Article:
Everything You Need to Know About Buying a Mobile Home

August 2, 2021

Everything You Need to Know About Buying a Mobile Home

Buying a mobile home is similar to buying a house in some ways, with a few important distinctions. Do you acquire a mobile home and land parcels together, for example? Or will you just buy a trailer and set it up on your own or leased land? These characteristics are crucial to examine because they can affect your lending alternatives. Here’s everything you need to know about buying a mobile home before you get started.

Also, Read: Steps on How to Move in A Mobile Home 

What to Keep in mind when buying a mobile home?

You’ll likely come across some vocabulary terms related to mobile homes when you begin your search for a new house. The following are the most crucial:

A single wide is the smallest form of a mobile home, measuring 15 feet wide by 72 feet long on average.

A double-wide mobile home is a huge mobile house that measures approximately 26 feet by 56 feet.

The term “original set” refers to a mobile home that has not been moved from its original place. Original established mobile homes are usually the only ones eligible for government-backed financing.

A manufactured home is a terminology that is frequently used to refer to a mobile home. A factory-built home erected after June 15, 1976, is technically referred to as a “manufactured home.” Manufactured homes are built on a solid foundation. Mobile homes are residences that were built in a factory before June 15, 1976, and are not usually permanently attached.

Also, Read: What Is the Cost of Moving a Mobile Home? 

How to finance a mobile home

The manner you finance a mobile home determines whether or not you can buy one. A manufactured or mobile home can be financed in two ways. The first option is to use a mortgage to fund the purchase. The second option is to use a personal property loan to buy a mobile home.

The mobile house will need to be permanently fixed to a foundation in order to qualify for most mortgages. Some government-backed loans will stipulate that the mobile homes must be an original set, which means they have never been moved from their original base. Most mortgages require that you either own the land or acquire it at the same period.

A “chattel option,” which is a form of personal property loan, is the other choice. This is utilized to buy mobile homes that aren’t permanently attached to the ground and hence aren’t considered real estate. When compared to a traditional mortgage, the advantage of a chattel loan is that you can move the property wherever you choose without violating the conditions of the arrangement.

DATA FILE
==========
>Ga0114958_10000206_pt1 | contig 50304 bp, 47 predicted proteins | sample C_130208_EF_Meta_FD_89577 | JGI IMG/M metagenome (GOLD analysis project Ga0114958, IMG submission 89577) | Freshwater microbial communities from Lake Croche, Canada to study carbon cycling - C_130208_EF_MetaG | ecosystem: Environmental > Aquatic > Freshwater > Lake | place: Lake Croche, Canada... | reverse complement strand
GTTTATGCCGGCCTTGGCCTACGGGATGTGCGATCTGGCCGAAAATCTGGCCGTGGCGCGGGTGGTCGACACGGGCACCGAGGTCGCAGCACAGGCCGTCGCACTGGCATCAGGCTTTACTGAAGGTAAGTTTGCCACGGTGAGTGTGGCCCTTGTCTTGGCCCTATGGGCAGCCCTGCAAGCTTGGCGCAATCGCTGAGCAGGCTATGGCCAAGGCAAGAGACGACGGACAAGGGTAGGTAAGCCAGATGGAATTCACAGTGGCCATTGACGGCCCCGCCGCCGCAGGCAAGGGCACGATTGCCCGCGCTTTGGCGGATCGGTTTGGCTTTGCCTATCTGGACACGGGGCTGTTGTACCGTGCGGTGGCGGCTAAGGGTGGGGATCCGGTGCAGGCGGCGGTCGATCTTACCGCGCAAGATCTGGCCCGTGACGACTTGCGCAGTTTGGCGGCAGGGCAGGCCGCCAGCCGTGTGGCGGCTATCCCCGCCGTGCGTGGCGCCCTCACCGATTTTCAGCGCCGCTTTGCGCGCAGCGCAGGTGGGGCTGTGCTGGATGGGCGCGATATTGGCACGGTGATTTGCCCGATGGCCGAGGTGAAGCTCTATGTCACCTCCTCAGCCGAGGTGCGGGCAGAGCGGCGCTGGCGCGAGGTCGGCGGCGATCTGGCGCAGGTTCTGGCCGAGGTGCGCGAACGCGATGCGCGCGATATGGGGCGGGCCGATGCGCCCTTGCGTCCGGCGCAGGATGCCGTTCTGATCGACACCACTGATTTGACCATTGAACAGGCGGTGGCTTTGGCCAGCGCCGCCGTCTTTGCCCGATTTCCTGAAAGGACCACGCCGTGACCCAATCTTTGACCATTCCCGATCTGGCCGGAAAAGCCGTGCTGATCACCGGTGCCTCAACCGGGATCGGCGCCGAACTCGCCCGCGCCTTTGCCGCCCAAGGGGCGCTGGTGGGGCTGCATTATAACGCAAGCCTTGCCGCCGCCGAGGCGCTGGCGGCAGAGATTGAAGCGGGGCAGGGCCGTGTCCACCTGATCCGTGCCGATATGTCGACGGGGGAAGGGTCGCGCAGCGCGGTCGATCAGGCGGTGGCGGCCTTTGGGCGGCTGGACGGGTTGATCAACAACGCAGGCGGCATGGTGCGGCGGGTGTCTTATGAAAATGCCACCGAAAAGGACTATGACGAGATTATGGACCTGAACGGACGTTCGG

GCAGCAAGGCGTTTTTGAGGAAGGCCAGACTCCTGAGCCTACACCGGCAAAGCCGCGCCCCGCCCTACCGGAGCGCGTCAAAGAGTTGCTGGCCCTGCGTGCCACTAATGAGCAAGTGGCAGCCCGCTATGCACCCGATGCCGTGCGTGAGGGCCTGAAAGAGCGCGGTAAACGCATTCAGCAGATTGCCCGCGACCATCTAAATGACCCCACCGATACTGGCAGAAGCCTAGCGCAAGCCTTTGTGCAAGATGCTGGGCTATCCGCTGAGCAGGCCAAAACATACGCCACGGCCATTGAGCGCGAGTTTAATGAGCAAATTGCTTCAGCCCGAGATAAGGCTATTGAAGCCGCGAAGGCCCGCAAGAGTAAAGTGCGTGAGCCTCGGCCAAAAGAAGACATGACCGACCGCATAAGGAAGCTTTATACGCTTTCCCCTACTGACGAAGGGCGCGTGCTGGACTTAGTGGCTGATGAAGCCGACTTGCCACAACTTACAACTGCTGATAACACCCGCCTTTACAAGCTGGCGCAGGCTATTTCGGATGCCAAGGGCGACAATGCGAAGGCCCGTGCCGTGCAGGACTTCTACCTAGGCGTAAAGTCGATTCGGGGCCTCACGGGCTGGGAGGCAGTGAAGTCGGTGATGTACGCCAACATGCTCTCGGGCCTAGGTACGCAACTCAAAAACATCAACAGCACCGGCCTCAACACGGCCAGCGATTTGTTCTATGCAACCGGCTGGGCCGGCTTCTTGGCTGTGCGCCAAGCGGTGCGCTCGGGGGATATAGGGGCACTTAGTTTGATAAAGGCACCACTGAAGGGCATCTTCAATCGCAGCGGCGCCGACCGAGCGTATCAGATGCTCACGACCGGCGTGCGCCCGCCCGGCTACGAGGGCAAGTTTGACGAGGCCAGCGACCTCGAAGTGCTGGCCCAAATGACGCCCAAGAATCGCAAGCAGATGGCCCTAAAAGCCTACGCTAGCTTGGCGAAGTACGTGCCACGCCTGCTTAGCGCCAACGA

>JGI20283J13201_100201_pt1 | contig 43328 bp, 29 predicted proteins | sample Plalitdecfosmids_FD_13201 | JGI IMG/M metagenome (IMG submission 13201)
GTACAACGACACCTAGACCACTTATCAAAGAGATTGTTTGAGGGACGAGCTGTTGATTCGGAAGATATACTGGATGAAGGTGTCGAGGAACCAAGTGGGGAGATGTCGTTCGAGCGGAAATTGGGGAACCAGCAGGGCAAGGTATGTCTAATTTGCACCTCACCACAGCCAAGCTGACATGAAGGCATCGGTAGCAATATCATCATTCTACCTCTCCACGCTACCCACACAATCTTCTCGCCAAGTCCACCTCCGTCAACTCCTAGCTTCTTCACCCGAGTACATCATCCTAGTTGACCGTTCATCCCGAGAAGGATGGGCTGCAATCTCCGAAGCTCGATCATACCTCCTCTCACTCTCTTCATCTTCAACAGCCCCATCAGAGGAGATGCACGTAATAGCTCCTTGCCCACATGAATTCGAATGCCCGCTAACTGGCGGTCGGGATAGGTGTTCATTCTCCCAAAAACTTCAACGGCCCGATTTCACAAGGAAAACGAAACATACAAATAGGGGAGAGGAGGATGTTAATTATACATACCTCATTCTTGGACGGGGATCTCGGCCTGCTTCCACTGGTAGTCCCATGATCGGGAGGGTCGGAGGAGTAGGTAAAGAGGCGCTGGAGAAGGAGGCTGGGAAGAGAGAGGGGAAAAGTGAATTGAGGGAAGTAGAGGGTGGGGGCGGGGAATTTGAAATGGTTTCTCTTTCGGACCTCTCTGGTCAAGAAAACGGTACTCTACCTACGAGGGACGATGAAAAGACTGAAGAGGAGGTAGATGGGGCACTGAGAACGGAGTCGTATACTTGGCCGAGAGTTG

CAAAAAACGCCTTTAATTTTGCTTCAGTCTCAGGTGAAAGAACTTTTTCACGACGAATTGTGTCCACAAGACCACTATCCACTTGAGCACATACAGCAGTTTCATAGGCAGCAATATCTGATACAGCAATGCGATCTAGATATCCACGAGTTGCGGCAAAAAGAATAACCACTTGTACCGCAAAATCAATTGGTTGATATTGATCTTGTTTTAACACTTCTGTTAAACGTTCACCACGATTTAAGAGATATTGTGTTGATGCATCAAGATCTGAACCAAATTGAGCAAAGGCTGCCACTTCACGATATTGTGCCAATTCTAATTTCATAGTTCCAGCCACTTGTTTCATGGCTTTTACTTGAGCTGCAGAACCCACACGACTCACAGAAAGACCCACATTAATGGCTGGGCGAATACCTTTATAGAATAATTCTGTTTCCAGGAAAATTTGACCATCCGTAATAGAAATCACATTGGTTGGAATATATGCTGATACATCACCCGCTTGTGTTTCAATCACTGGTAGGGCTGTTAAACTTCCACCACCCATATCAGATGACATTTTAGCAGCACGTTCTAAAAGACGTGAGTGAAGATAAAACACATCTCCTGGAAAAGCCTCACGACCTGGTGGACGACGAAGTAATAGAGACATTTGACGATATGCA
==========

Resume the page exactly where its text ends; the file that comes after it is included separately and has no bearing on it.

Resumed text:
The various types of mobile homes

What is the definition of a mobile home? It’s worth repeating that the US Department of Housing and Urban Development classifies factory-made homes built after June 15, 1976, as prefabricated homes. Before that period, factory-built dwellings were referred to as mobile homes. The disparity is due to the fact that manufactured homes are subject to stricter safety rules. As a result, you won’t be able to secure a real estate mortgage for a mobile home erected before the deadline, therefore you’ll have to rely on a chattel mortgage.

Mobile houses are available in a range of floor plans. The size of a mobile home determines its classification. The most popular type is a single-wide mobile home, which normally ranges in size from 600 to 1,330 square feet. A single wide has a width of 14 to 18 feet and a length of 66 to 80 feet. Typically, it will have one to two bedrooms. A double wide is made up of two single wides that have been put together to make a larger house. When securing a loan, each part is considered a unit, or floor, and must be reviewed independently by HUD. The term “triple-wide” refers to a mobile home with three or more units.

Lastly, you must examine the sort of land on which your mobile home will be placed. You can, of course, build one on land you already own or purchase a parcel of ground with a mobile home already on it. How do you go about purchasing a mobile home in a park? Because utility hookups are provided, mobile home parks are convenient. Some mobile home communities allow you to own your home but lease the land. You may own both the home and the property in other areas, but you’ll almost certainly have to pay maintenance fees as part of an HOA.

What is the best way to insure a mobile home?

A manufactured home insurance policy is required to safeguard the home and its contents, just as it is for a traditional home. The lender will most probably want mobile home insurance if you apply for a loan. Residents in most towns are also required to get insurance. The good news is that many insurance companies provide coverage for mobile homes, so you may shop around for the best deal.

Setup and delivery

There are things you must do to prepare the land whether you’re installing a mobile home on a vast rural lot you own or on an undeveloped site in mobile home development. Some communities will prepare the site for you, while others will leave it up to you to hire people to complete the necessary site work. In either case, you’ll need to budget for pre-delivery charges like soil compaction, slope, and foundation laying.

There’s still a lot of work to be done after your mobile home is delivered. To begin, you should conduct a last walk-through of the mobile home to ensure that everything is in working order. Installation can commence if there are no problems.

Last but not least

Acquiring a mobile home can be a more cost-effective option than purchasing a standard home. However, there are significant distinctions in the procedure, especially in terms of financing, insurance, and site selection. You may proceed with confidence now that you know the basics of how to acquire a trailer house.